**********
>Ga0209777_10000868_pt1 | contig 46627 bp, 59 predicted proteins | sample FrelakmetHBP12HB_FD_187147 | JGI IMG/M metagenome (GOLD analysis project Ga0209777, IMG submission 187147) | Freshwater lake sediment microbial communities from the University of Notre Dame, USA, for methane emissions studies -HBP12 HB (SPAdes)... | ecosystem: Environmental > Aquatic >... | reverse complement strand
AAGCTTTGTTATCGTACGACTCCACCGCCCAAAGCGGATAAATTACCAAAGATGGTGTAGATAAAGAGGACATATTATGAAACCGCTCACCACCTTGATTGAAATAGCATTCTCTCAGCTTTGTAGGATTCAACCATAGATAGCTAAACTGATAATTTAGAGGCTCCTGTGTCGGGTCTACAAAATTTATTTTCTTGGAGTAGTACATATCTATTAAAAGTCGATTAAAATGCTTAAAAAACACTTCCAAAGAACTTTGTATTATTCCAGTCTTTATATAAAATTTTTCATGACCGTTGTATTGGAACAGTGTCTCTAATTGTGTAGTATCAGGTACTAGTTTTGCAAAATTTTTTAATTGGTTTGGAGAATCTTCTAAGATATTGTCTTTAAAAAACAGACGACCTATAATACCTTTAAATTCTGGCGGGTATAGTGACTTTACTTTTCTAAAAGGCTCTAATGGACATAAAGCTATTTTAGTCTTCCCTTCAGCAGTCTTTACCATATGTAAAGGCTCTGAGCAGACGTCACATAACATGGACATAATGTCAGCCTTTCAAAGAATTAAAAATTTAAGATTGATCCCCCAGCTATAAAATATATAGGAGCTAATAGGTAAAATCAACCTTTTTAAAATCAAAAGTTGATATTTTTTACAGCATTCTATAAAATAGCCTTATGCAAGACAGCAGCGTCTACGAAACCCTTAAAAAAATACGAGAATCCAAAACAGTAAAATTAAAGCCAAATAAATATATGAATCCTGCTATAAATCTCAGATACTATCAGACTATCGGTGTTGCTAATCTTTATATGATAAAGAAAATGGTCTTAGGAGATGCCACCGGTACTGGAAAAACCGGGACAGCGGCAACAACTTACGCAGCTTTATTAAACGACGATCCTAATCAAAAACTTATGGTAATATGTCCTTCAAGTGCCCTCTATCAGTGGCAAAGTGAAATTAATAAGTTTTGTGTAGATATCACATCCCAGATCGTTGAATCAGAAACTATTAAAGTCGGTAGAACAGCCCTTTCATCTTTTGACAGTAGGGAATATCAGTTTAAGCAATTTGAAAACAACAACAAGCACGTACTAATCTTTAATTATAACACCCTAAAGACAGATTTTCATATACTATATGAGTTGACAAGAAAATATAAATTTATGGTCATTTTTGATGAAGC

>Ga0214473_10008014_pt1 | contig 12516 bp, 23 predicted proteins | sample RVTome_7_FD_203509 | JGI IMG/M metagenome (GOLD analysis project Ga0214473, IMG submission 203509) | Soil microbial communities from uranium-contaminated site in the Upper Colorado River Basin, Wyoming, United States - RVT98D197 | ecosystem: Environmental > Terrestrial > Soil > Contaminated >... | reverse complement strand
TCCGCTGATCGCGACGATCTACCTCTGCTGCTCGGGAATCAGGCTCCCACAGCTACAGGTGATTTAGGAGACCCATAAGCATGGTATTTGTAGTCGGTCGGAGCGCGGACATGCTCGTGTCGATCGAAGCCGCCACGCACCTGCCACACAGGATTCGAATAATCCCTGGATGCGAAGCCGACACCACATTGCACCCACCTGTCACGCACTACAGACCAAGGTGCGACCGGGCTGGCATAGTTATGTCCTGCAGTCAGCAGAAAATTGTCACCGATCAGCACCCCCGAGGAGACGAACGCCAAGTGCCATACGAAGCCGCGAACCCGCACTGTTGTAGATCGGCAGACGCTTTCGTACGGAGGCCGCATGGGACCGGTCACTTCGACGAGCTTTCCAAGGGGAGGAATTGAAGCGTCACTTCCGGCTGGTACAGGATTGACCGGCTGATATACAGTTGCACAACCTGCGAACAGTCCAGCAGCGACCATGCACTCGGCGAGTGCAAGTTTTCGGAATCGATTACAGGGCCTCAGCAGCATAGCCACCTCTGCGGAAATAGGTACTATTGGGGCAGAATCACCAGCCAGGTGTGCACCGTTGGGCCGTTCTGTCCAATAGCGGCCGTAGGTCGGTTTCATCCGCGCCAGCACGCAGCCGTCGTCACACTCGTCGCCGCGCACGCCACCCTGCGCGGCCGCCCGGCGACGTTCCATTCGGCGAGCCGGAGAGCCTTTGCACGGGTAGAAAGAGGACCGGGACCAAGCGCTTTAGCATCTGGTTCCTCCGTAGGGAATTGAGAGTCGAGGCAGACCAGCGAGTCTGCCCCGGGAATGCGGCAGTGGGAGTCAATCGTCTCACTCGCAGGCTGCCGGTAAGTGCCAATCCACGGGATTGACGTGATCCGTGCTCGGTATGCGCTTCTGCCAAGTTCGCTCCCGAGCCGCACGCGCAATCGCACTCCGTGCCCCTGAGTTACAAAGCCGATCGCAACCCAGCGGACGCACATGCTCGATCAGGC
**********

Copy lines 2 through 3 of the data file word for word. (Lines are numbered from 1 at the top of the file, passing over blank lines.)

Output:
AAGCTTTGTTATCGTACGACTCCACCGCCCAAAGCGGATAAATTACCAAAGATGGTGTAGATAAAGAGGACATATTATGAAACCGCTCACCACCTTGATTGAAATAGCATTCTCTCAGCTTTGTAGGATTCAACCATAGATAGCTAAACTGATAATTTAGAGGCTCCTGTGTCGGGTCTACAAAATTTATTTTCTTGGAGTAGTACATATCTATTAAAAGTCGATTAAAATGCTTAAAAAACACTTCCAAAGAACTTTGTATTATTCCAGTCTTTATATAAAATTTTTCATGACCGTTGTATTGGAACAGTGTCTCTAATTGTGTAGTATCAGGTACTAGTTTTGCAAAATTTTTTAATTGGTTTGGAGAATCTTCTAAGATATTGTCTTTAAAAAACAGACGACCTATAATACCTTTAAATTCTGGCGGGTATAGTGACTTTACTTTTCTAAAAGGCTCTAATGGACATAAAGCTATTTTAGTCTTCCCTTCAGCAGTCTTTACCATATGTAAAGGCTCTGAGCAGACGTCACATAACATGGACATAATGTCAGCCTTTCAAAGAATTAAAAATTTAAGATTGATCCCCCAGCTATAAAATATATAGGAGCTAATAGGTAAAATCAACCTTTTTAAAATCAAAAGTTGATATTTTTTACAGCATTCTATAAAATAGCCTTATGCAAGACAGCAGCGTCTACGAAACCCTTAAAAAAATACGAGAATCCAAAACAGTAAAATTAAAGCCAAATAAATATATGAATCCTGCTATAAATCTCAGATACTATCAGACTATCGGTGTTGCTAATCTTTATATGATAAAGAAAATGGTCTTAGGAGATGCCACCGGTACTGGAAAAACCGGGACAGCGGCAACAACTTACGCAGCTTTATTAAACGACGATCCTAATCAAAAACTTATGGTAATATGTCCTTCAAGTGCCCTCTATCAGTGGCAAAGTGAAATTAATAAGTTTTGTGTAGATATCACATCCCAGATCGTTGAATCAGAAACTATTAAAGTCGGTAGAACAGCCCTTTCATCTTTTGACAGTAGGGAATATCAGTTTAAGCAATTTGAAAACAACAACAAGCACGTACTAATCTTTAATTATAACACCCTAAAGACAGATTTTCATATACTATATGAGTTGACAAGAAAATATAAATTTATGGTCATTTTTGATGAAGC

>Ga0214473_10008014_pt1 | contig 12516 bp, 23 predicted proteins | sample RVTome_7_FD_203509 | JGI IMG/M metagenome (GOLD analysis project Ga0214473, IMG submission 203509) | Soil microbial communities from uranium-contaminated site in the Upper Colorado River Basin, Wyoming, United States - RVT98D197 | ecosystem: Environmental > Terrestrial > Soil > Contaminated >... | reverse complement strand